The Spinal Cord

In one of our previous snippets we looked at how nerve messages travel from the brain. Now let’s talk about the main highway of the central nervous system: the spinal cord ?️

While the brain processes information, the spinal cord serves as a messenger channel between the brain and the rest of the body. Its motor and sensory nerve fibres allow signals to be passed from the brain to the body, and vice versa. ? 

This thin, cylindrical structure plays a role in voluntary and involuntary movement. It also contains sympathetic and parasympathetic pathways, controlling the body’s response to danger and maintaining homeostasis.

The anatomy of the spinal cord means that different segmental levels of the cord control neuronal activities for that specific area, as well as acting as a conduit for all levels below that area. So, any injury to the cord will affect the sensory, motor and reflex functions of the body parts supplied by nerves at this level, as well as any areas below the site of injury.

Hence the higher up the injury, the more significant damage and loss of function. Remember the motorway analogy, if the road is closed at a certain level, cars can still access any exits before the closure but not the exit at the road closure or any exits thereafter. ?️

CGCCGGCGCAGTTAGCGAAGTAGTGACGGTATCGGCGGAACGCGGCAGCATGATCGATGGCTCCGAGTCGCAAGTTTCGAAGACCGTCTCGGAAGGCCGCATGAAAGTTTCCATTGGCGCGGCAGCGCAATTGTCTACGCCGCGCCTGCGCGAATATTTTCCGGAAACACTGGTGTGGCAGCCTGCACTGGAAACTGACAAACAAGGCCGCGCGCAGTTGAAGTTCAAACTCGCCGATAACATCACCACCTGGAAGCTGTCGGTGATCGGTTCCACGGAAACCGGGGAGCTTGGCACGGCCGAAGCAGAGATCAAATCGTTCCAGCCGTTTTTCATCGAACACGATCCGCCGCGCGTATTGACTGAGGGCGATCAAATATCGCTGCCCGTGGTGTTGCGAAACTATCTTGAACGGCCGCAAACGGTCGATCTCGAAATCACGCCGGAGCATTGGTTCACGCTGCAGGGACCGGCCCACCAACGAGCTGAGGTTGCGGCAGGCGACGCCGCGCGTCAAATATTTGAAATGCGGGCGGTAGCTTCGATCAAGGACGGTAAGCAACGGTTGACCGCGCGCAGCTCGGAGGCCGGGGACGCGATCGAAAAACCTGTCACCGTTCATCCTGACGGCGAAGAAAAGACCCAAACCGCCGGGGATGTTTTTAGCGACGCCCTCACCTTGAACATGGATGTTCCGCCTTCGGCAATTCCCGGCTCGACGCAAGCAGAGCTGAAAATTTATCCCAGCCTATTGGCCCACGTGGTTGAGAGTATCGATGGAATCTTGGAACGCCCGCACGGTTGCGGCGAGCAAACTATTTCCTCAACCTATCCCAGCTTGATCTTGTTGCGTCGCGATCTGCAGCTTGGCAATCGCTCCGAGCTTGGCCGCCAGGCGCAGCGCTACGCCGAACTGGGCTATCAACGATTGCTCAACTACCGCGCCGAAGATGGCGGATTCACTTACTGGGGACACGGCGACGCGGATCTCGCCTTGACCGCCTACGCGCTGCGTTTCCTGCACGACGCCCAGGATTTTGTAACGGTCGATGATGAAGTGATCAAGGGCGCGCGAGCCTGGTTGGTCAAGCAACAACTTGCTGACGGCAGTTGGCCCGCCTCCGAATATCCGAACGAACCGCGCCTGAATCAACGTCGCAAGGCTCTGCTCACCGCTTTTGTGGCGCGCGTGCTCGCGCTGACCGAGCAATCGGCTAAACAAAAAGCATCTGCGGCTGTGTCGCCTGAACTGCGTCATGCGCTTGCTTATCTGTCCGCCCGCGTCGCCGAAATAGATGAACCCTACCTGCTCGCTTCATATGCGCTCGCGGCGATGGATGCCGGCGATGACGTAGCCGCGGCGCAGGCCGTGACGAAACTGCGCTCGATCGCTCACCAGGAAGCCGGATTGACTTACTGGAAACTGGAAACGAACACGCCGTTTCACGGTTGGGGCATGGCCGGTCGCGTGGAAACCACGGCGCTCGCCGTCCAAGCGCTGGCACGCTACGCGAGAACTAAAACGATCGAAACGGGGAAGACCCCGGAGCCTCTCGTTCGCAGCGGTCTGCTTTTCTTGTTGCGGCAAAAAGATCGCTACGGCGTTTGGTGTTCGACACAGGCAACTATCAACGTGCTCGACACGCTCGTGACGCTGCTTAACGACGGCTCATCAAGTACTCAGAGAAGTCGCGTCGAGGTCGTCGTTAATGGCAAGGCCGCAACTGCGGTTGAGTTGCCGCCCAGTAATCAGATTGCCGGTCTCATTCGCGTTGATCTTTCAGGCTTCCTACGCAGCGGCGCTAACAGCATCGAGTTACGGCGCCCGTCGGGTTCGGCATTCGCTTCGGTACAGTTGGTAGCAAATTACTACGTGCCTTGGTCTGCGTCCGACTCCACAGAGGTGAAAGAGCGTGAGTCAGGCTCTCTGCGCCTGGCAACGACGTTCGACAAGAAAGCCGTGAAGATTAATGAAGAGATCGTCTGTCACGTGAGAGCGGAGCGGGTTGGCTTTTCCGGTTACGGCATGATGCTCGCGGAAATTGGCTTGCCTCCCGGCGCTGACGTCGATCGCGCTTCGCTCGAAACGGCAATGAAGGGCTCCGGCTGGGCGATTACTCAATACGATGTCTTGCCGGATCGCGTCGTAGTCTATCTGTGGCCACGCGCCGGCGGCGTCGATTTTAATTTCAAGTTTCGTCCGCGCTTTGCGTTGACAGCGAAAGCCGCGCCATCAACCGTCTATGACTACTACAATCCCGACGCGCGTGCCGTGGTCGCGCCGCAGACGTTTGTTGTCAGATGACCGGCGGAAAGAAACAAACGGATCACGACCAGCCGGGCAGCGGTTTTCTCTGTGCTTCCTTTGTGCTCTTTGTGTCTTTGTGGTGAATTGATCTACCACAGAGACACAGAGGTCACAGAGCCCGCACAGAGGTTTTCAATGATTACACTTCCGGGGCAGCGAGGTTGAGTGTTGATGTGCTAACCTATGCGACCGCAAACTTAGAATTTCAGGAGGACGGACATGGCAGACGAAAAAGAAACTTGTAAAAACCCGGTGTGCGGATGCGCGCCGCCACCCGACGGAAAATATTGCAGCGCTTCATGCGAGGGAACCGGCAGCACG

Though it is well protected, the spinal cord is  still susceptible to injury, and due to its specialised cells, is unable to repair itself when damaged. ?

However, there is hope for those afflicted with spinal injuries. ⛅

Emergent technologies such as visual reality neurotherapy encourage the brain to stimulate neurological pathways that may have been ‘turned off’ due to injury.  

Other developments within the medtech sphere, such as Brain-computer interfaces (BCI), are advancing, which will allow for damaged nerve cells to be bypassed and voluntary muscle movement to be restored. 

And there may even someday be potential for the regeneration of neuronal growth and connections through the use of stem cells. Watch this space… ?‍⚕️

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